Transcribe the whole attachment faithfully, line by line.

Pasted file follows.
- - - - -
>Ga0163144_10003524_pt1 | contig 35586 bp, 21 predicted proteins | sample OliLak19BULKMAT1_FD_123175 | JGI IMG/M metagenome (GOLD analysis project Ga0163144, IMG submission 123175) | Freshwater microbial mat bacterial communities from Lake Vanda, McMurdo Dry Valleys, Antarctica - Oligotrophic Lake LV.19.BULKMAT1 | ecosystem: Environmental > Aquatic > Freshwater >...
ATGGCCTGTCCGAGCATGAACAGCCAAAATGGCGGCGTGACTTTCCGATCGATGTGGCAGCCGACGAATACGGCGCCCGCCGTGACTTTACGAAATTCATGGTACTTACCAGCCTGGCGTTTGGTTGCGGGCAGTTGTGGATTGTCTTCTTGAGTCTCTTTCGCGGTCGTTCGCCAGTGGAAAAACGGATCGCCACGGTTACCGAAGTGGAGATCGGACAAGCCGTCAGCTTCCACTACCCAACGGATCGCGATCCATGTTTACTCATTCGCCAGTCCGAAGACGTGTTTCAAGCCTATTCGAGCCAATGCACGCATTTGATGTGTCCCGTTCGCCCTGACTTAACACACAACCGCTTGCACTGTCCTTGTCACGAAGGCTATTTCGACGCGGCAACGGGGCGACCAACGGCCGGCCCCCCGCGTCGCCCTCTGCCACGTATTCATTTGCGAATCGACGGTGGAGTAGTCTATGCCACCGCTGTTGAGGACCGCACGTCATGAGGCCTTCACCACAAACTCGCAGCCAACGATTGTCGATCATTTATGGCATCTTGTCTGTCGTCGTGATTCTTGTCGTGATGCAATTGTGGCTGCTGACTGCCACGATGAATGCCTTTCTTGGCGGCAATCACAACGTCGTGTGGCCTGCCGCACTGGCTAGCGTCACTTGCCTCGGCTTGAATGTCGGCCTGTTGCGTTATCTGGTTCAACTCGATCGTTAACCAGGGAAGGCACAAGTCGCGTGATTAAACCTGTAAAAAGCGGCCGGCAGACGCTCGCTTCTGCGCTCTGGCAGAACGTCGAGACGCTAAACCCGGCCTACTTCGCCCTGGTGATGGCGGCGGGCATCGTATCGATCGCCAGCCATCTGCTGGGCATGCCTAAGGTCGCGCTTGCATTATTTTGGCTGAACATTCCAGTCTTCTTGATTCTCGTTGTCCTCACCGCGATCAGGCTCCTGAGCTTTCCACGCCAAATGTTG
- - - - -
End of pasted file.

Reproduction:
>Ga0163144_10003524_pt1 | contig 35586 bp, 21 predicted proteins | sample OliLak19BULKMAT1_FD_123175 | JGI IMG/M metagenome (GOLD analysis project Ga0163144, IMG submission 123175) | Freshwater microbial mat bacterial communities from Lake Vanda, McMurdo Dry Valleys, Antarctica - Oligotrophic Lake LV.19.BULKMAT1 | ecosystem: Environmental > Aquatic > Freshwater >...
ATGGCCTGTCCGAGCATGAACAGCCAAAATGGCGGCGTGACTTTCCGATCGATGTGGCAGCCGACGAATACGGCGCCCGCCGTGACTTTACGAAATTCATGGTACTTACCAGCCTGGCGTTTGGTTGCGGGCAGTTGTGGATTGTCTTCTTGAGTCTCTTTCGCGGTCGTTCGCCAGTGGAAAAACGGATCGCCACGGTTACCGAAGTGGAGATCGGACAAGCCGTCAGCTTCCACTACCCAACGGATCGCGATCCATGTTTACTCATTCGCCAGTCCGAAGACGTGTTTCAAGCCTATTCGAGCCAATGCACGCATTTGATGTGTCCCGTTCGCCCTGACTTAACACACAACCGCTTGCACTGTCCTTGTCACGAAGGCTATTTCGACGCGGCAACGGGGCGACCAACGGCCGGCCCCCCGCGTCGCCCTCTGCCACGTATTCATTTGCGAATCGACGGTGGAGTAGTCTATGCCACCGCTGTTGAGGACCGCACGTCATGAGGCCTTCACCACAAACTCGCAGCCAACGATTGTCGATCATTTATGGCATCTTGTCTGTCGTCGTGATTCTTGTCGTGATGCAATTGTGGCTGCTGACTGCCACGATGAATGCCTTTCTTGGCGGCAATCACAACGTCGTGTGGCCTGCCGCACTGGCTAGCGTCACTTGCCTCGGCTTGAATGTCGGCCTGTTGCGTTATCTGGTTCAACTCGATCGTTAACCAGGGAAGGCACAAGTCGCGTGATTAAACCTGTAAAAAGCGGCCGGCAGACGCTCGCTTCTGCGCTCTGGCAGAACGTCGAGACGCTAAACCCGGCCTACTTCGCCCTGGTGATGGCGGCGGGCATCGTATCGATCGCCAGCCATCTGCTGGGCATGCCTAAGGTCGCGCTTGCATTATTTTGGCTGAACATTCCAGTCTTCTTGATTCTCGTTGTCCTCACCGCGATCAGGCTCCTGAGCTTTCCACGCCAAATGTTG